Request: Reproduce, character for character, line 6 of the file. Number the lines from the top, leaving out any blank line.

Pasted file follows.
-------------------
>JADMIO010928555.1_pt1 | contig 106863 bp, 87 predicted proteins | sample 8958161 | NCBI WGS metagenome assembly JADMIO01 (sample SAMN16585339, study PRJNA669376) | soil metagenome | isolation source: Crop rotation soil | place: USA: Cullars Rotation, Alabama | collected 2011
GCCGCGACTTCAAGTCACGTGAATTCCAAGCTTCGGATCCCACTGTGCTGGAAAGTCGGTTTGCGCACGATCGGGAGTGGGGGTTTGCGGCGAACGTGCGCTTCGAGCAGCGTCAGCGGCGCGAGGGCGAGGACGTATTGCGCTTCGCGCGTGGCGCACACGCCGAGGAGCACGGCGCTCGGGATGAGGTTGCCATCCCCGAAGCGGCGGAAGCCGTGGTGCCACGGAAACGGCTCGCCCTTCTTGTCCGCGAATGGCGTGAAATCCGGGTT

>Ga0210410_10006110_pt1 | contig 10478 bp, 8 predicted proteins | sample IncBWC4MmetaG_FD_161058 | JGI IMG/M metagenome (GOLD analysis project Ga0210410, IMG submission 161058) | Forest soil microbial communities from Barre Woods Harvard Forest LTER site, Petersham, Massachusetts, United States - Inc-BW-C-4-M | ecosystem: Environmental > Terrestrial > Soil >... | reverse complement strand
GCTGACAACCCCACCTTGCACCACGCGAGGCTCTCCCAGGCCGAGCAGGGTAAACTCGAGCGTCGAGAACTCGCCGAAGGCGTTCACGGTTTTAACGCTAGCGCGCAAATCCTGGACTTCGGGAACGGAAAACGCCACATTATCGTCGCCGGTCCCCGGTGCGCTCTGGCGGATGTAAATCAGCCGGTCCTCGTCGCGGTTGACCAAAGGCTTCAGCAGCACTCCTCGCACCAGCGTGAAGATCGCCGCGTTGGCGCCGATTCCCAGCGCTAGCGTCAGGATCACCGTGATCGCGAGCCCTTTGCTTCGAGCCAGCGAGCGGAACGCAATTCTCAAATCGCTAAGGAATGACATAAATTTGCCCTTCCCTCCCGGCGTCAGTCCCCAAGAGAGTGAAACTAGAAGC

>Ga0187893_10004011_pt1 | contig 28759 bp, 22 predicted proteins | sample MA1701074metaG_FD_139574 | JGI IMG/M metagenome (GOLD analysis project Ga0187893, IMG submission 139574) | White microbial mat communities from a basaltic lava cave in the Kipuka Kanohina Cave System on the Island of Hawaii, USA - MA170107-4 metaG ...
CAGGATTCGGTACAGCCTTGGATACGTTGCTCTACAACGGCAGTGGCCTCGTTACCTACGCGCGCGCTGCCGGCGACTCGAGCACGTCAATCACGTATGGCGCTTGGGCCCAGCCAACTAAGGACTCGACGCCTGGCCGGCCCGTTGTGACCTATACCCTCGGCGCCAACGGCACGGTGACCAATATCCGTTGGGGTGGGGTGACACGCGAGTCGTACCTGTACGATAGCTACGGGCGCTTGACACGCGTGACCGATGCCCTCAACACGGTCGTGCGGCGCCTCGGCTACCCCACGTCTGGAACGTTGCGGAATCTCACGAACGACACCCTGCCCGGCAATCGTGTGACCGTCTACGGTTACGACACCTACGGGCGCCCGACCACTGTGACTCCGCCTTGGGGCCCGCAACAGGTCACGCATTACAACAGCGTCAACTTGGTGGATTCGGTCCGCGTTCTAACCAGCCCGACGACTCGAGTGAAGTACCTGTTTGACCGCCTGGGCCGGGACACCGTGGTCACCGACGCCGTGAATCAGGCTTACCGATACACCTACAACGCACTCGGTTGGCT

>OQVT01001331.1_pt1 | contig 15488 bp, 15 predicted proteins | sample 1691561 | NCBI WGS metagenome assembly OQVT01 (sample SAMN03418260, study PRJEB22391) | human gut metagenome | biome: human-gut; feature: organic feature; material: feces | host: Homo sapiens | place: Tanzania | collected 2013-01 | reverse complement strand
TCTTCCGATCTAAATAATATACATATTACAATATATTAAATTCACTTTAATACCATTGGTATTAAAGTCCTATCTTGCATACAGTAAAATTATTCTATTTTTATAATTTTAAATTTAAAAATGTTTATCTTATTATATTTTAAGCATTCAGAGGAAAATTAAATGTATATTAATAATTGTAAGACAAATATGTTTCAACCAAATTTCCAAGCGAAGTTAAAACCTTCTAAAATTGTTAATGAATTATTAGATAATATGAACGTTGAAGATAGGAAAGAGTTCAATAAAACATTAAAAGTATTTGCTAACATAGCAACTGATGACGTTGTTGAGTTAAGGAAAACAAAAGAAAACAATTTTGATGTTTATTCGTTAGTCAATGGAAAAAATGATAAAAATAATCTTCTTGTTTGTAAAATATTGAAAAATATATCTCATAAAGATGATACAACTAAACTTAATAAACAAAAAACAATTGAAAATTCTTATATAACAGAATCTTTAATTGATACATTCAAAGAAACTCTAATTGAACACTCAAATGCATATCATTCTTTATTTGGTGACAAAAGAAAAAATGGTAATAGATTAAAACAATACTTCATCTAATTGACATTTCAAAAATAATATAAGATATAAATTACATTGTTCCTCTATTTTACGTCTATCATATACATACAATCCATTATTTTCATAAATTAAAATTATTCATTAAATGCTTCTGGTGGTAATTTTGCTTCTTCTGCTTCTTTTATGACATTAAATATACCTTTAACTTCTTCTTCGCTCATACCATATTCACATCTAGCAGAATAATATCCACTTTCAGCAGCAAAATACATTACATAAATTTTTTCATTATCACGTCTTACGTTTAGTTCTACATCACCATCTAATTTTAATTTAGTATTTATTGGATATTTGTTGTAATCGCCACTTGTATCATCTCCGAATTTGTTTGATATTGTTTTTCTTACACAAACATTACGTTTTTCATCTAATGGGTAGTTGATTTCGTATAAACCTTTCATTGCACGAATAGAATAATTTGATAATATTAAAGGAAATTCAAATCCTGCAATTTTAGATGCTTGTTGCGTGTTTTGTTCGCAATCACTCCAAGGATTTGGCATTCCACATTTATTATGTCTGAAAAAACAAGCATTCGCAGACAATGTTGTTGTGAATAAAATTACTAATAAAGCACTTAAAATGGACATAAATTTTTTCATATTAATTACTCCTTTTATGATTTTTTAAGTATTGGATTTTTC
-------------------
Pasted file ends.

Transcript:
CAGGATTCGGTACAGCCTTGGATACGTTGCTCTACAACGGCAGTGGCCTCGTTACCTACGCGCGCGCTGCCGGCGACTCGAGCACGTCAATCACGTATGGCGCTTGGGCCCAGCCAACTAAGGACTCGACGCCTGGCCGGCCCGTTGTGACCTATACCCTCGGCGCCAACGGCACGGTGACCAATATCCGTTGGGGTGGGGTGACACGCGAGTCGTACCTGTACGATAGCTACGGGCGCTTGACACGCGTGACCGATGCCCTCAACACGGTCGTGCGGCGCCTCGGCTACCCCACGTCTGGAACGTTGCGGAATCTCACGAACGACACCCTGCCCGGCAATCGTGTGACCGTCTACGGTTACGACACCTACGGGCGCCCGACCACTGTGACTCCGCCTTGGGGCCCGCAACAGGTCACGCATTACAACAGCGTCAACTTGGTGGATTCGGTCCGCGTTCTAACCAGCCCGACGACTCGAGTGAAGTACCTGTTTGACCGCCTGGGCCGGGACACCGTGGTCACCGACGCCGTGAATCAGGCTTACCGATACACCTACAACGCACTCGGTTGGCT